John Ratey is a famous Harvard psychiatrist who wrote Driven to Distraction. In Spark: The Revolutionary New Science of Exercise and the Brain (http://www.amazon.com/Spark-Revolutionary-Science-Exercise-B...), he explains how intense aerobic exercise, like sprints or interval training, will generate the fuel that grows your brain and makes you smarter, and puts your brain chemicals in balance to improve learning esp if you have a history of partying, stress, anxiety, etc.
I have been running several miles a day for a few months, and then last week I started running sprints and noticed an immediate effect.
This is the routine I've been doing: I've been running in a field about the size of a soccer field. To start off I jog half the soccer field and then on the second lap I sprint the length of the field (about 50 yards) and then jog the remaining part. Then walk a lap to catch my breath. So one interval is three laps -- one jog, one jog/sprint, one walk -- at first I did that 4 times, and then increased it to 5, 6, 7, as you get better. When you sprint, just pump your arms and run as fast as you can. Do that 3 times a week -- every other day to let your brain and body recover. On off days, jog a few miles. He gives more details in the book.
A great deal of what you're saying (and many more) is explained there.
John Ratey (http://en.wikipedia.org/wiki/John_Ratey), the professor of psychiatry at Harvard Medical School who wrote Driven to Distration, recently published a book called Spark: The Revolutionary New Science of Exercise and the Brain (http://www.amazon.com/Spark-Revolutionary-Science-Exercise-B...).
Spark details how high-intensity cardio (like sprints or interval training) put your brain chemicals in balance in part by generating BDNF (http://en.wikipedia.org/wiki/Brain-derived_neurotrophic_fact...), which as Ratey describes, it's like "Miracle-gro" for the brain.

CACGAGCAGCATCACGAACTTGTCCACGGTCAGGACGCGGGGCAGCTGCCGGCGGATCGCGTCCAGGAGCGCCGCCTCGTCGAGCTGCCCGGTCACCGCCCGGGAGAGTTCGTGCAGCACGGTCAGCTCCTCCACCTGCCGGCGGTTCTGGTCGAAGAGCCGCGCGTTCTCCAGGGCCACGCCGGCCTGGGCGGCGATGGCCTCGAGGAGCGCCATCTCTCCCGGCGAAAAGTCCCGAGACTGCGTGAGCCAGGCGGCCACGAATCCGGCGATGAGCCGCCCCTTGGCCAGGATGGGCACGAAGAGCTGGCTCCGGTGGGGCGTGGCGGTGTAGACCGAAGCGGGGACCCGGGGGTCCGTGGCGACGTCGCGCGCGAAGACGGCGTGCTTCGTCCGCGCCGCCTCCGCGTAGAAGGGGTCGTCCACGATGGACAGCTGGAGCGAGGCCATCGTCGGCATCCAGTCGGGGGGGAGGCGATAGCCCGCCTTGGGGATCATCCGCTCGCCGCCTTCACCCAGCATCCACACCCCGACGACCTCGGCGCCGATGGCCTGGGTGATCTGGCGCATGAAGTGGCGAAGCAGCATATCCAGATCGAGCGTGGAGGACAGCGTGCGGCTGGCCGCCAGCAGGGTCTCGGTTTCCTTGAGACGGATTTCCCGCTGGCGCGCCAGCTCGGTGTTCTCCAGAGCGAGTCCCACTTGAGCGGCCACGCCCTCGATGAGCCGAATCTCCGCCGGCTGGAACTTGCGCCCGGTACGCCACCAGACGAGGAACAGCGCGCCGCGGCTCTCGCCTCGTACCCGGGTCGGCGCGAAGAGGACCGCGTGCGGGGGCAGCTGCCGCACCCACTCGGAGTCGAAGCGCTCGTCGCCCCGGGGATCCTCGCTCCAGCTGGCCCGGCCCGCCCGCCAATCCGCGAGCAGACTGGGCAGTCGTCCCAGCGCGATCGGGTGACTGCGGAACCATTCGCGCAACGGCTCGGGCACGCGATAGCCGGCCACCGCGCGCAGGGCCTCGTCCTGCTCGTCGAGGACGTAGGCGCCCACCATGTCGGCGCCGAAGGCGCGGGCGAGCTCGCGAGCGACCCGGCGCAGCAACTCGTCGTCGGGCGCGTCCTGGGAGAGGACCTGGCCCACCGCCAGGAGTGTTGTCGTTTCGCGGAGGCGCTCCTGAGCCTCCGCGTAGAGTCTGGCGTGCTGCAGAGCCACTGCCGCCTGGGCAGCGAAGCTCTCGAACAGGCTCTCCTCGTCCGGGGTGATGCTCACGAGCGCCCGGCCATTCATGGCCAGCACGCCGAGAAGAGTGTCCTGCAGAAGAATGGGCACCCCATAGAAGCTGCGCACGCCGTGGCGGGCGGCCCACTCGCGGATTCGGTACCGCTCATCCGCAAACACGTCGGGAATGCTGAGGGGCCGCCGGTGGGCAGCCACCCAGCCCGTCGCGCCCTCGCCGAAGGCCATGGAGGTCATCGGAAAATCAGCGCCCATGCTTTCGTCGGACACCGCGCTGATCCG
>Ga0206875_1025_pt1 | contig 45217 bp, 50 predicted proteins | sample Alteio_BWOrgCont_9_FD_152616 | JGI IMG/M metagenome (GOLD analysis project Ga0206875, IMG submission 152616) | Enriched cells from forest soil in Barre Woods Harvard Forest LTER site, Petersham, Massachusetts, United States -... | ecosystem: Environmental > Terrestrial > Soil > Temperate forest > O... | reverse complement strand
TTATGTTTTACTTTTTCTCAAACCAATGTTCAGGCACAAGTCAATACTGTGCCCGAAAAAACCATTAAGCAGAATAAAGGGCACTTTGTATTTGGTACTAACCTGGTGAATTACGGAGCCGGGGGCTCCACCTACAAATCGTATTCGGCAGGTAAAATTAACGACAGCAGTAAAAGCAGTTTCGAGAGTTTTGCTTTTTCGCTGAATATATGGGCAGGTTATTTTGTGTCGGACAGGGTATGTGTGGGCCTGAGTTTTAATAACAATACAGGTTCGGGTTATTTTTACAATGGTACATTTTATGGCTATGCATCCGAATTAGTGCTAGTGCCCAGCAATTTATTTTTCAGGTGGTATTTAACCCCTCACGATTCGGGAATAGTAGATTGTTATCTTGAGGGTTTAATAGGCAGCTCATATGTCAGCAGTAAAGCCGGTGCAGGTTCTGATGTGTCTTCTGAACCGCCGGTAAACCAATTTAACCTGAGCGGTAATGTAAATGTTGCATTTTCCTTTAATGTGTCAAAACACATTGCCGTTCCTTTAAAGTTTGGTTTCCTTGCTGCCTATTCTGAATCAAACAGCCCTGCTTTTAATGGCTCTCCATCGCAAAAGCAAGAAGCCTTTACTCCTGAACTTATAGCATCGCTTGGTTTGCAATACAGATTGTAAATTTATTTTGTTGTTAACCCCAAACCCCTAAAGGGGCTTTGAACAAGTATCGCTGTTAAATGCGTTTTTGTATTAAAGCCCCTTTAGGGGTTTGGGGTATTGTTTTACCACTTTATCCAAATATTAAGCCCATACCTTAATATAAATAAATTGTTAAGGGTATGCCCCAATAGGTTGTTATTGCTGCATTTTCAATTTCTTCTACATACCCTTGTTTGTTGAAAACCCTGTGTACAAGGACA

Last year my stress levels were getting out of control from working too much. At the time I was running at least two miles every day so it's not like I wasn't exercising. But then one day I changed from running a couple miles to running 50-yard sprints, as fast and as hard as I could push myself. The first day I only ran four sprints, but I felt euphoric the rest of the day -- the best I had felt in years. So I tried it again a couple days later, and sure enough it worked again -- I felt amazing.
So then I had to find out why this worked -- why a few sprints were so much more effective than running several miles. I started Googling and eventually found Ratey's book -- it explains the entire biochemical process of what's going on and why sprinting works.
It's an eye-opening read. Each chapter covers how high-intensity cardio affects things like stress, anxiety, depression, ADHD. I have ADHD but haven't taken anything for it in years (since I was in college), and I can attest that sprints not only fixed by stress levels, but my ADHD symptoms were almost non existent.
Here's a key point that Ratey makes throughout the book that completely changed my perspective on things -- he says that instead of thinking of exercise as something you should do to look good and build a healthy body, you should instead think of exercise as the key to building a healthy brain:
"We all know that exercise makes us feel better, but most of us have no idea why. We assume it’s because we’re burning off stress or reducing muscle tension or boosting endorphins, and we leave it at that. But the real reason we feel so good when we get our blood pumping is that it makes the brain function at its best" (http://www.sparkinglife.org).
In the book's introduction he goes on to say, "Building muscles and conditioning the heart and lungs are essentially side effects. I often tell my patients that the point of exercise is to build and condition the brain."
In fact the brain exercise routine he recommends is similar to a weight workout routine, in that you have to push yourself hard one day, and then take a day off to let your brain recover, just like in weight training. Another key is when you sprint, always put everything you have into it. Run as fast and as hard as you can so you are constantly pushing your body and your brain past their limitations -- this is the key to growth.